On October 13, 1998, Pasquale and his parents rejected the board's recommendation that he be placed at the Dunbar School, another public school in Bridgeport. Pasquale's educational planning and placement team (PPT) recommended the continuation of homebound instruction until Pasquale was transitioned to the Winthrop School in a self-contained special education class.

On March 5, 1999, Pasquale underwent a psychiatric consultation, which had been arranged by the board. The report that followed stated: "At the very outset of school in 1998, [Pasquale] reportedly was set upon by four older students, was threatened, and robbed of his Nintendo game cartridges. Subsequently he refused to attend school. This episode took place while his class was temporarily housed in another location (Benjamin Franklin Educational Center).

"This has been the last episode in a series of difficulties that Pasquale has been experiencing in school. Due to his learning disability, mental slowness, and large size, Pasquale has been picked on, teased and taken advantage of by his peers. He has no friends, cannot trust his peers, and feels safe only around his parents and relatives. Because of ... constant teasing and arguments with schoolmates, Pasquale has been engaging in a lot of fights in the school and on the school bus. On one occasion when he was eleven, [Pasquale] was threatened with a knife by a nineteen year old student. Pasquale's father feels that some of the bullying and fighting has racial undertones. He expresses concern about his son's safety if he is to return to the public school system. According to the father Pasquale has been exhibitmg some avoidant behaviors exemplified by 'ducking' at the site of a school bus, refusing to go near a school building and describes hi§ son as traumatized.'

"Both father and son were pleased and comfortable with the home tutor and reported that Pasquale has made significant advances in his academic performance." The psychiatrists recommended continuing Pasquale on homebound instruction and gradually transitioning him to a school setting.

On September 29, 2000, the board convened another PPT meeting at the request of the plaintiffs' attorney. The report of that meeting states:

*111 "Pasquale has not attended school for two years. As reported at previous PPT meetings, Pasquale is fearful of attending school. His father attributes this fear to school incidents that traumatized him. He received homebound instruction during the 1998-99 school year. Several attempts were made to complete academic assessment in preparation for this PPT but parent and student were unavailable.

"Mr. James Shannon reviewed the efforts that have been made to get Pasquale back in school. Mr. Shannon has worked with Pasquale and his family to transition him back to school, made home visits, and offered parenting support. A special education program at Winthrop School has been recommended. Mr. Shannon was to work with Winthrop staff to support Pasquale in entering. Pasquale never attended. Placement at The University School was approved however Pasquale never attended. A psychiatric consultation was held on March 5, 2000. The report indicates that Pasquale does not present with clinical symptoms of post-traumatic stress, and that homebound instruction has outlived its usefulness. It also indicates that the family seems to be reinforcing his opposition to returning to school. Pasquale's size and temper are factors in this. The recommendations include a timely plan to reenter school and a referral for psychiatric services including possible medication. The psychiatric referral has been sent to Dr. Shaw, the family physician. Mr. Silano expressed difficulties in getting Pasquale to leave the house. He stated that he had to call assistance on one occasion. It was discussed that if necessary Mr. Silano could ask for psychiatric assistance.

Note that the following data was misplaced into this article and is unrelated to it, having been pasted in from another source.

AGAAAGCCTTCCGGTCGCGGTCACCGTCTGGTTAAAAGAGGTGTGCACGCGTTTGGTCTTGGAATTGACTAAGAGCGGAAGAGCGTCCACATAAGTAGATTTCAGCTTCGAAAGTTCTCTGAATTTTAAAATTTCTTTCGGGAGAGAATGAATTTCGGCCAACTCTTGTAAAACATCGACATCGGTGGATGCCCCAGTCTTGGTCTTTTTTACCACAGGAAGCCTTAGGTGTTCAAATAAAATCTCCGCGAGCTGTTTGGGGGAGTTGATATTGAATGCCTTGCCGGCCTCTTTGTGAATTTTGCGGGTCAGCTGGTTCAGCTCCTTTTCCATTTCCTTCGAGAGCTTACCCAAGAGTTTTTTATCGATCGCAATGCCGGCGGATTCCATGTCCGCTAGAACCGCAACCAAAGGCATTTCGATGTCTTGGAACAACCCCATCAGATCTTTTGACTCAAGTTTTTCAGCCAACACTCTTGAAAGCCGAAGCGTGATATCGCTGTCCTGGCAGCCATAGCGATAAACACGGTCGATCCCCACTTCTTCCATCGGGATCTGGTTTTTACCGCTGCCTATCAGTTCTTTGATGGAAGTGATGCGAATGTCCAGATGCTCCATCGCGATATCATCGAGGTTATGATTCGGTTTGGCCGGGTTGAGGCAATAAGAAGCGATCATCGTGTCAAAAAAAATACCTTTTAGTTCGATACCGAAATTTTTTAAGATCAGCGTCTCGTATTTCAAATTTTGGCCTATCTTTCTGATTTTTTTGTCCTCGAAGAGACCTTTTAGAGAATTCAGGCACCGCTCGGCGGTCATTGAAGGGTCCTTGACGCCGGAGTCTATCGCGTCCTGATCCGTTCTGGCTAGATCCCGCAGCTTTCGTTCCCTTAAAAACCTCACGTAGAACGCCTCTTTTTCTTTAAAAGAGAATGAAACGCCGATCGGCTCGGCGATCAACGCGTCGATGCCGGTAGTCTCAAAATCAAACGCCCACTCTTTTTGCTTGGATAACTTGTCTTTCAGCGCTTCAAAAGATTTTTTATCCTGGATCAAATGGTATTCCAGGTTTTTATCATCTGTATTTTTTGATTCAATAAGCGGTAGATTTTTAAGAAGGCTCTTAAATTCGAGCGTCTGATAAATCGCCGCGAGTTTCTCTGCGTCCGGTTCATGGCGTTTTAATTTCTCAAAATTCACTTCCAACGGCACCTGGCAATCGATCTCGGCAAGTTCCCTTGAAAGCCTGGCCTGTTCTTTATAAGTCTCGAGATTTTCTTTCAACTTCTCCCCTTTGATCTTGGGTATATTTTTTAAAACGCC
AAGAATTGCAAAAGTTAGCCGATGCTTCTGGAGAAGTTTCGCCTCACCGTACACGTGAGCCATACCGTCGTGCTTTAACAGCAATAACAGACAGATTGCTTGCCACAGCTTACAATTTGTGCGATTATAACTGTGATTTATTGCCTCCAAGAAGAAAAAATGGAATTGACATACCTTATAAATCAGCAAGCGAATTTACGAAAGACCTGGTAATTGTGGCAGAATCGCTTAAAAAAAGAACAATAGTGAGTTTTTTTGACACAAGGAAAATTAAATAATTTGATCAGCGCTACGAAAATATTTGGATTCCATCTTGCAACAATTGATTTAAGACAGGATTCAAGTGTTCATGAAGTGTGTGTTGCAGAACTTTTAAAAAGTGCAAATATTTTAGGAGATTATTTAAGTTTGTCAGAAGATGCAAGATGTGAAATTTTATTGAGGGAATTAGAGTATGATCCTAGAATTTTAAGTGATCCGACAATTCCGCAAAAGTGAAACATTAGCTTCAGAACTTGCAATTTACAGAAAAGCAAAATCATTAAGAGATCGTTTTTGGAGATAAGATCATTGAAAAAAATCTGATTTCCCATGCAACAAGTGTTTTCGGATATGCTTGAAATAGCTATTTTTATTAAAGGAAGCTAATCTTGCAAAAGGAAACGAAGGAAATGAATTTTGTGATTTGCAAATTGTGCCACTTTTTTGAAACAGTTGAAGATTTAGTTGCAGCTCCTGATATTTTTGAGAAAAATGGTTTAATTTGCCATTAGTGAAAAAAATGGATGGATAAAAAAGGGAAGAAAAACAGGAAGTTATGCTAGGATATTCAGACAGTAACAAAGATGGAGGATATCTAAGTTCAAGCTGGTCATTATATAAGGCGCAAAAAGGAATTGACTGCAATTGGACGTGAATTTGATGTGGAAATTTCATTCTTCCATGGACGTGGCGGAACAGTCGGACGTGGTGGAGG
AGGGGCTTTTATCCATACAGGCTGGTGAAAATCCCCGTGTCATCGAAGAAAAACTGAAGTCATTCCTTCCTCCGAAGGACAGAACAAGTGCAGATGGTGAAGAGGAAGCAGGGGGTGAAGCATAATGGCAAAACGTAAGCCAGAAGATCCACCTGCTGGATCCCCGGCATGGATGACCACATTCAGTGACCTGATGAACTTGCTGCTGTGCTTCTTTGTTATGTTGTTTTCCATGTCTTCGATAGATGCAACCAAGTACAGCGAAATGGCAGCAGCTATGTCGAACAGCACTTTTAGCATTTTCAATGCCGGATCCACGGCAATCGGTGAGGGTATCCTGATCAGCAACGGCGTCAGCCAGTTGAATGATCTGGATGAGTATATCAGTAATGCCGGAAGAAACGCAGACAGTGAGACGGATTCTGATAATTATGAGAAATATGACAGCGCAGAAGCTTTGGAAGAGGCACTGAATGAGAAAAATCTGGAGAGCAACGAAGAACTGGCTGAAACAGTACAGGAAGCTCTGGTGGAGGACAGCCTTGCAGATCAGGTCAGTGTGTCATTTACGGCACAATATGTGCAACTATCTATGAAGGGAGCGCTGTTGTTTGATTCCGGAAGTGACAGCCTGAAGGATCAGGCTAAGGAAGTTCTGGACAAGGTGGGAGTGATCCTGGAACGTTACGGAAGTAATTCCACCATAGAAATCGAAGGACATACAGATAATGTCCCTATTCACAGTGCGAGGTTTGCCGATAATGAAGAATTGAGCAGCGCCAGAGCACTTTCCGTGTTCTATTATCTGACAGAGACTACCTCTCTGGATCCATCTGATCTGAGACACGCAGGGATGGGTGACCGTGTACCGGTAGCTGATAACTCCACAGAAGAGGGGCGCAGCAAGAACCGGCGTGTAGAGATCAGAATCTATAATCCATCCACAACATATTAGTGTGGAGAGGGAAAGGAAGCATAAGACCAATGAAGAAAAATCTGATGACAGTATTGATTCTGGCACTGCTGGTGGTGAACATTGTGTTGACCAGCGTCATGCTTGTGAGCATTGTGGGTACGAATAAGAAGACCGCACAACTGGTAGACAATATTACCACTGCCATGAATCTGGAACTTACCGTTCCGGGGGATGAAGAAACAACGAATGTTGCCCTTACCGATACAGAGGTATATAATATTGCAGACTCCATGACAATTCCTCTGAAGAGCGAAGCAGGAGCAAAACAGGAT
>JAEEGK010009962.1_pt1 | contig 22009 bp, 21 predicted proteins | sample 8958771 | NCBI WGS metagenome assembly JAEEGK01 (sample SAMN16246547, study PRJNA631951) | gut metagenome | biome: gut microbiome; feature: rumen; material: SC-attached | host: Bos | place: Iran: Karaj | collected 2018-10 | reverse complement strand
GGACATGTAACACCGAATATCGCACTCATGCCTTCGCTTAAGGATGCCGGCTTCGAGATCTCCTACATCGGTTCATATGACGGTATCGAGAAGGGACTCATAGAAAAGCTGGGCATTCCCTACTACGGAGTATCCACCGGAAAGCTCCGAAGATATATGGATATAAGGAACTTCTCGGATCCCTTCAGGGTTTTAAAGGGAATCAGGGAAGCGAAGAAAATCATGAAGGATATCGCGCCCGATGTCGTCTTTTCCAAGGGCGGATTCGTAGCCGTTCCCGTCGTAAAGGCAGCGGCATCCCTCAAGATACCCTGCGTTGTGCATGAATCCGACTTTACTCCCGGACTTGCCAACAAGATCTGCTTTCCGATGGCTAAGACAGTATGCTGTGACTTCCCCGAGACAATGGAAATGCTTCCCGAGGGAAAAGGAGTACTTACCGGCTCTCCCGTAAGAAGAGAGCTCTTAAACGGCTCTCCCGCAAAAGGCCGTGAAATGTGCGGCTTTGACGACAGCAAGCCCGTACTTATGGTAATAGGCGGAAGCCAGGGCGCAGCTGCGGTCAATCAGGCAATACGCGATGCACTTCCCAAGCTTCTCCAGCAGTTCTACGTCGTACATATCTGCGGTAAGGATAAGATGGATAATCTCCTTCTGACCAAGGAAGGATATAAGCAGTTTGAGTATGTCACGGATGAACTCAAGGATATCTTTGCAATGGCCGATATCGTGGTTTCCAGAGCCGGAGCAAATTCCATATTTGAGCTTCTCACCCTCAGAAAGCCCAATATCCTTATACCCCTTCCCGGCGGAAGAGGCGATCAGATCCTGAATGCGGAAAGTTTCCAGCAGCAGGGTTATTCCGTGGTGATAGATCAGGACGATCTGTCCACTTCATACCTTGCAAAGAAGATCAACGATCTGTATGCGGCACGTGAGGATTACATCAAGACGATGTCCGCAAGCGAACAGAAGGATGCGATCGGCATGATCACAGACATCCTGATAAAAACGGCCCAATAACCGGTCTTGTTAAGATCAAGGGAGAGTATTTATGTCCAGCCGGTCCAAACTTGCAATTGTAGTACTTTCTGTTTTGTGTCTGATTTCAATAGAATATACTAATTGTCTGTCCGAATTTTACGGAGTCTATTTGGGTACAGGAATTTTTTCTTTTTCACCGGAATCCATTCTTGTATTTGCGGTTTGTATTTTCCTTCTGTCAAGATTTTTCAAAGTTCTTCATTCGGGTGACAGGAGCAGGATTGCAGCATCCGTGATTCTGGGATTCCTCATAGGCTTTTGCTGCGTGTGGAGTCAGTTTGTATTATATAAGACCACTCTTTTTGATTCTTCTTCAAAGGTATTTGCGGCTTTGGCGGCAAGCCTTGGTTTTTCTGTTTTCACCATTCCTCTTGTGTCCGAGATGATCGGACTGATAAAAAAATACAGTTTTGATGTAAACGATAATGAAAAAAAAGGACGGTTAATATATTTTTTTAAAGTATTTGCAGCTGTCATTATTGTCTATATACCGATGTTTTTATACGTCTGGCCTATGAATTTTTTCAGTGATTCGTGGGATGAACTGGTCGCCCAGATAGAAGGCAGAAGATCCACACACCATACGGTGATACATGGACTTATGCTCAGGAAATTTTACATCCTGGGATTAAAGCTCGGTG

"Mr. Silano reviewed Pasquale's reasons for being fearful of school and requested a female tutor. Other members of the team expressed that a more positive action is needed at this time to get Pasquale back in school. A variety of interventions were discussed and a plan was developed. The Winthrop School special education class was recommended. It was made clear that the family wih have to make a firm demand that Pasquale go to school. Parent requested support through the school truancy officer, school security and Mr. Shannon.

"The following sequence of steps was proposed' by Attorney Parnoff: Attorney Parnoff vrill go to the Silano home with Mr. Silano and explain the situation to Pasquale and his mother. Mr. Silano requested a letter on Board of Education stationery to show to Pasquale. Mr. Silano plans to take Pasquale to the doctor for medication. A visit to Winthrop School will be arranged. If Pasquale continues to refuse to return to school request will be made by parent for a truant officer, a security officer, and Mr. Shannon to go to the house. Mr. Shannon will assist. If all efforts fail to return Pasquale to school, Mr. Silano was advised that he could file a Family with Service Needs petition with Juvenile Court."

Pasquale never returned to school as a result of phobias from which he suffers. Eventually, homebound schoohng terminated.

In their posttrial briefs, the remaining defendants argue that (1) they are entitled to governmental immunity, (2) the plaintiffs failed to prove that the defendants were negligent or reckless and (3) the plaintiffs have failed to make out a case of violation of Pasquale's civil rights. The court addresses these defenses seriatim.


The defendants first assert that they are entitled to the defense of governmental immunity.